Tipsandnotes.png
In almost all cases, a no contact order prohibits direct or indirect communication. Direct communication includes contact with the complainant in person, by phone, Skype, email, texting, etc. Indirect communication means sending messages to that person through a third party such as a friend or children. Remember that you are at risk. If you are found communicating with the complainant (even if they start or want the contact) you — not the complainant — may be charged with the criminal offence of breach of bail or breach of probation. If you absolutely need to communicate something to the complainant, speak with a lawyer first.
This information applies to British Columbia, Canada. Last reviewed for legal accuracy by Lisa J. Helps, May 2017.


Creative Commons Attribution-NonCommercial-ShareAlike 2.5 Canada Licence Legal Help for British Columbians © Cliff Thorstenson and Courthouse Libraries BC is licensed under a Creative Commons Attribution-NonCommercial-ShareAlike 2.5 Canada Licence.

In law, in British Columbia a person under the age of 19.

Something which can be owned. See "chattels" and "real property."

A court official appointed by the provincial government with limited decision-making authority and jurisdiction, usually charged with managing court schedules, the terms of release of arrested persons and other administrative tasks with a discretionary element. See "judge" and "jurisdiction."

A person appointed by the federal or provincial government to manage and decide court proceedings in an impartial manner, independent of influence by the parties, the government or agents of the government. The decisions of a judge are binding upon the parties to the proceeding, subject to appeal.

A central office, located in each judicial district, at which the court files for each court proceeding in that district are maintained, and at which legal documents can be filed, searched, and reviewed.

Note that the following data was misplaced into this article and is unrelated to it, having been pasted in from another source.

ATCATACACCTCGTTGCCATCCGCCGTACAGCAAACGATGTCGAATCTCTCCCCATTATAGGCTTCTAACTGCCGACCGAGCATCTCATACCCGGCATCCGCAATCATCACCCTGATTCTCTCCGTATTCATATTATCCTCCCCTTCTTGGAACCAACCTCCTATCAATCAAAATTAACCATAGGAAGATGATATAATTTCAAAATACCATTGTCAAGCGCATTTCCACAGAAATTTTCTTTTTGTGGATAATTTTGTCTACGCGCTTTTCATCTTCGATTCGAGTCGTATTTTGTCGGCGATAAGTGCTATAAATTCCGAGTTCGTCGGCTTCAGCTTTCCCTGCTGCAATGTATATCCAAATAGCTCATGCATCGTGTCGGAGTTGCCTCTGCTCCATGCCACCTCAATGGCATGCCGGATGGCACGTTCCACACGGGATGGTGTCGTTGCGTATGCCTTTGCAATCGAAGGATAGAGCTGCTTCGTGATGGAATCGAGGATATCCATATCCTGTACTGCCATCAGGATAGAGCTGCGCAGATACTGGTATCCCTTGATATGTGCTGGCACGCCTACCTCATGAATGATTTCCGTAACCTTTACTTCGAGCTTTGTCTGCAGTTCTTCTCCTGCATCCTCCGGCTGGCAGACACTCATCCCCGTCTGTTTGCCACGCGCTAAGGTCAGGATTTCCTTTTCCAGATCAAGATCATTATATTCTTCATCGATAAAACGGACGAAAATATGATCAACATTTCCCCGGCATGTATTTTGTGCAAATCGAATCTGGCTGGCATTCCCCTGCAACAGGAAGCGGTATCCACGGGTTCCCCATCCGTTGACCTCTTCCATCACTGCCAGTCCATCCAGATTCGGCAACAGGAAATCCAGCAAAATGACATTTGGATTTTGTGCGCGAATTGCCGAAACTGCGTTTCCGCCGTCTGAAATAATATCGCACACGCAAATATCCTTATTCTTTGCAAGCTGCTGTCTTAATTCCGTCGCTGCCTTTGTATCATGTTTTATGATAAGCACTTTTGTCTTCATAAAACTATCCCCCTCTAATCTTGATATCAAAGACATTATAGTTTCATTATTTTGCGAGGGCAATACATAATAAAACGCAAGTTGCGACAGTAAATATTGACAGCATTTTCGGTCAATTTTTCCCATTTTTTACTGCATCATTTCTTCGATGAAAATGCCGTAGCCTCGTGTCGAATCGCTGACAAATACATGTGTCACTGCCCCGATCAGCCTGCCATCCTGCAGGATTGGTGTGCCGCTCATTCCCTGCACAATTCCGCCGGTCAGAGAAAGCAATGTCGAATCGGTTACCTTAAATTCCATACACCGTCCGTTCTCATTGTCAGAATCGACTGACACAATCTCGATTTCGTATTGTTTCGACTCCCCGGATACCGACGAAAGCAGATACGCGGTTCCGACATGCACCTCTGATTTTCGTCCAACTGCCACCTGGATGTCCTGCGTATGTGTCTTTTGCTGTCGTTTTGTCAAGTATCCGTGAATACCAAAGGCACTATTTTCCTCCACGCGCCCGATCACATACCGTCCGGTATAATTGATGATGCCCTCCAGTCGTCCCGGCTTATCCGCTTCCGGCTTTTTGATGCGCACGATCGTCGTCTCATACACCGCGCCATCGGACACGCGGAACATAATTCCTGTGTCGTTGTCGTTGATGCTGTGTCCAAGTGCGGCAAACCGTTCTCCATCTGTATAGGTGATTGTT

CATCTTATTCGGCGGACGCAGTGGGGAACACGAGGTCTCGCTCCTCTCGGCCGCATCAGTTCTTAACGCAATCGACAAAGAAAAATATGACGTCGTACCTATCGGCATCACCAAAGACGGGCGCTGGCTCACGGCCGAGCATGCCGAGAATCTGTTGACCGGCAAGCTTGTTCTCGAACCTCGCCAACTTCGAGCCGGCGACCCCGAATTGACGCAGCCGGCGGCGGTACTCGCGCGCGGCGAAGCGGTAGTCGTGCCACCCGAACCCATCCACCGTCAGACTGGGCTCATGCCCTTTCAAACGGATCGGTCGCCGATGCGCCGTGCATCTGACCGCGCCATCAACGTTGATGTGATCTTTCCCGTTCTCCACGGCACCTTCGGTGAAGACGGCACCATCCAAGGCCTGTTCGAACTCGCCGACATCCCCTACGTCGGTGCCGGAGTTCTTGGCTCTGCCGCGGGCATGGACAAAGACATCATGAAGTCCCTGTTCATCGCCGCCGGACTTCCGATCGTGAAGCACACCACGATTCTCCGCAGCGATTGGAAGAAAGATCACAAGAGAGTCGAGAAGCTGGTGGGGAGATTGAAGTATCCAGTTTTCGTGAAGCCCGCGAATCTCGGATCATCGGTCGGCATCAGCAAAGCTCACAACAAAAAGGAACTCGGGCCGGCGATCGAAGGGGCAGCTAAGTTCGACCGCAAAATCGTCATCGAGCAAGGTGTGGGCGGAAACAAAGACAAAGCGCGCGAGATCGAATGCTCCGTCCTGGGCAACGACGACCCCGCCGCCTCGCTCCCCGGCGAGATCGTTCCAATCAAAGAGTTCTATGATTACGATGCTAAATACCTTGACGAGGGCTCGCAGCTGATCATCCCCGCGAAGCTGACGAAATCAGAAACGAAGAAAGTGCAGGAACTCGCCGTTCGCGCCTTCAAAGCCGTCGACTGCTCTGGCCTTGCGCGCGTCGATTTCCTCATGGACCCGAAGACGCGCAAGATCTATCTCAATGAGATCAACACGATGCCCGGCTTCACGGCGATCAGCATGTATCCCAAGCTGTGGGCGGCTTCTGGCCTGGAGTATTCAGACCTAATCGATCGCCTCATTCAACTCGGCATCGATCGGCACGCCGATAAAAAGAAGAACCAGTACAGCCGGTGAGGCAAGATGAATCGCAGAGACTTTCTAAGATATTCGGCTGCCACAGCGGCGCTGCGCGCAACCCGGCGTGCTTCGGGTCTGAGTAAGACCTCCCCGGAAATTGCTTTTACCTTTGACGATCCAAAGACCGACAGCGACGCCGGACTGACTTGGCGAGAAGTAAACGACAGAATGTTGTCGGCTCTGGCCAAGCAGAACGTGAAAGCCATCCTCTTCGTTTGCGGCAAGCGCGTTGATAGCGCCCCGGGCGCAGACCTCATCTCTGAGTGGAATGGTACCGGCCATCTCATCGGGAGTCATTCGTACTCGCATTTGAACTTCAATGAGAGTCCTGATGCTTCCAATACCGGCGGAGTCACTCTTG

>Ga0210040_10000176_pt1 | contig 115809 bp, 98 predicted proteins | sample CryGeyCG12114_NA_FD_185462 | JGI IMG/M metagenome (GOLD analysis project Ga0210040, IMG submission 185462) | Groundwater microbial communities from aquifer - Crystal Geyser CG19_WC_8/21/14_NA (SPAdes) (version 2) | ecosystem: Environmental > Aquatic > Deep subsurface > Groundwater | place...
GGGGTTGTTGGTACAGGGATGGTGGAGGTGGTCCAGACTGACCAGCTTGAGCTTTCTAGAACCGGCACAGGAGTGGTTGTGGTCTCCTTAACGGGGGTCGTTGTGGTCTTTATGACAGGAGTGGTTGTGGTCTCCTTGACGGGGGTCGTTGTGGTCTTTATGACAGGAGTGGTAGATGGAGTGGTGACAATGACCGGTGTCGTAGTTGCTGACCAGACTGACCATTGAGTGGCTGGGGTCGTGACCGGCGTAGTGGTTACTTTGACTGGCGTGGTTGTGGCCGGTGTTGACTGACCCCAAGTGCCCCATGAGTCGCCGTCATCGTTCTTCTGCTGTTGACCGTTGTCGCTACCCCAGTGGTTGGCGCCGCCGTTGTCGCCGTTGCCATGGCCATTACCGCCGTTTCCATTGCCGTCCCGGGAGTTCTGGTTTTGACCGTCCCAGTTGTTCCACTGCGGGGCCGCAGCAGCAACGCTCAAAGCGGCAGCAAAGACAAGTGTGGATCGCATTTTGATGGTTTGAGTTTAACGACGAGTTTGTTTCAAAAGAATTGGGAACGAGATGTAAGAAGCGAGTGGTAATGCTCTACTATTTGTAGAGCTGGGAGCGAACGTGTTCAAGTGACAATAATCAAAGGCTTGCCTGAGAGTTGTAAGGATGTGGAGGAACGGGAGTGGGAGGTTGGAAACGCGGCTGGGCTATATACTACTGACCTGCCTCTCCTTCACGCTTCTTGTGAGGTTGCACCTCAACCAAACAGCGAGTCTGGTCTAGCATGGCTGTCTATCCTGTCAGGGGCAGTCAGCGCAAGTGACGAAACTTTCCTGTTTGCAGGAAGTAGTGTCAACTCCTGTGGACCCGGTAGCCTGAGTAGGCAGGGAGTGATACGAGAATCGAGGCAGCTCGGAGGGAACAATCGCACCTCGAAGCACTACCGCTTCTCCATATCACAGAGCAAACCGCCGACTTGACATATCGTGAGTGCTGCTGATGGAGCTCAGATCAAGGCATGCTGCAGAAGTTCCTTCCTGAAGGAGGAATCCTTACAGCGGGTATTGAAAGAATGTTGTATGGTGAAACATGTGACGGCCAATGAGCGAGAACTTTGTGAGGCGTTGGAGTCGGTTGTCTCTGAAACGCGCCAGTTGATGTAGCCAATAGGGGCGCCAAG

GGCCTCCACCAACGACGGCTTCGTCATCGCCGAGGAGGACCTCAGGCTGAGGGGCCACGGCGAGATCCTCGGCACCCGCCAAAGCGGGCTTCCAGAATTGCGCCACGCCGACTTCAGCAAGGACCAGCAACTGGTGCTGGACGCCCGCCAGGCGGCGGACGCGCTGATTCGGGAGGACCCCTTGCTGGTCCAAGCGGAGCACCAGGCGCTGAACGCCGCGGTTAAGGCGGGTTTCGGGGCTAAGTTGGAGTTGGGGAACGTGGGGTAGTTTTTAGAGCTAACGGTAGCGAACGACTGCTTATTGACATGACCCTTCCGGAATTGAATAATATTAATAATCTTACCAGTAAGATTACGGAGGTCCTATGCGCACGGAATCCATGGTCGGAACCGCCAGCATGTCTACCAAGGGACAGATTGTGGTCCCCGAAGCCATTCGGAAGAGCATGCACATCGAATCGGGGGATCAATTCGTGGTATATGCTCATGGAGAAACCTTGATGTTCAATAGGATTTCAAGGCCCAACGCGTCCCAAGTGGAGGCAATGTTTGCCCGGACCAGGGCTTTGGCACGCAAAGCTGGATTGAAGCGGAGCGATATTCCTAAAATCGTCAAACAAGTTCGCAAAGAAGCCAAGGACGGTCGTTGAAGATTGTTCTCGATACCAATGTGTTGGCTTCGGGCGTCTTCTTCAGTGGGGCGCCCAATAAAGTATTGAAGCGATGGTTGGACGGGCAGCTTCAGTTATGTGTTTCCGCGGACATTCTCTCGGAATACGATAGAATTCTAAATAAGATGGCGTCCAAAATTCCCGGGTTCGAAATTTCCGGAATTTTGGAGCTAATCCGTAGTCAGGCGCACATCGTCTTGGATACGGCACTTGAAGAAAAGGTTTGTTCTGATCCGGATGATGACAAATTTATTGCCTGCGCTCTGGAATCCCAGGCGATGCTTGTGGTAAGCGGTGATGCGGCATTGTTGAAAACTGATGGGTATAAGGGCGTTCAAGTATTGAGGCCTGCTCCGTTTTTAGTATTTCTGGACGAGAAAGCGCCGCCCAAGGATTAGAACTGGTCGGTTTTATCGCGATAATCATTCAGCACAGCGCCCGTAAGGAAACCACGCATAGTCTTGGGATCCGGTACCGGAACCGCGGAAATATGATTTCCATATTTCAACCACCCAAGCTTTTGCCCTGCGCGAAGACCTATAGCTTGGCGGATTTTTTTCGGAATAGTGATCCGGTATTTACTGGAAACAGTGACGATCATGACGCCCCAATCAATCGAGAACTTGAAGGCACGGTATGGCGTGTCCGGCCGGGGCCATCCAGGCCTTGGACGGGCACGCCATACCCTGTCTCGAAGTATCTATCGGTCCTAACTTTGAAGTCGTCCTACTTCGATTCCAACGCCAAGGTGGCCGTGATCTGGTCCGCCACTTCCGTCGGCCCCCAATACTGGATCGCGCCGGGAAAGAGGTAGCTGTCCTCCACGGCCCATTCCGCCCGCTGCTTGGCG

A person licensed to practice law in a particular jurisdiction. See "barrister and solicitor."

A lawyer or a person other than a lawyer who helps clients with legal issues; to argue a position on behalf of a client.

A request to the court that it make a specific order, usually on an interim or temporary basis, also called a "chambers application" or a "motion." See also "interim application" and "relief."

Under the Divorce Act, the schedule of a parent's time with their children under an order or agreement. Access usually refers to the schedule of the parent with the least time with the child. See "custody."

In law, the federal and provincial governments and their departments and agencies. Lawyers employed by the federal and provincial governments to prosecute criminal offences.

In law, any proceeding before a judicial official to determine questions of law and questions of fact, including the hearing of an application and the hearing of a trial. See "decision" and "evidence."

In law, a judge's conclusions after hearing argument and considering the evidence presented at a trial or an application; a judgment; the judge's reasons. A judge's written or oral decision will include the judge's conclusions about the relief or remedies claimed as well as their findings of fact and conclusions of law. A written decision is called the judge’s "reasons for judgment." See "common law," "conclusions of law," and "findings of fact."

An application to a higher court for a review of the correctness of a decision of a lower court. A decision of a judge of the Provincial Court of British Columbia can be appealed to the Supreme Court of British Columbia. A decision of a judge of the Supreme Court can be appealed to the Court of Appeal for British Columbia.

A mandatory direction of the court, binding and enforceable upon the parties to a court proceeding. An "interim order" is a temporary order made following the hearing of an interim application. A "final order" is a permanent order, made following the trial of the court proceeding or the parties' settlement, following which the only recourse open to a dissatisfied party is to appeal. See "appeal," "consent order," "decision" and "declaration."

In law, a court proceeding; a lawsuit; an action; a cause of action; a claim. Also the historic decisions of the court. See "action," "case law, " "court proceeding," and "precedent."

Personal tools
Namespaces

Variants
Actions
Site
Tools
Contributors
Print/export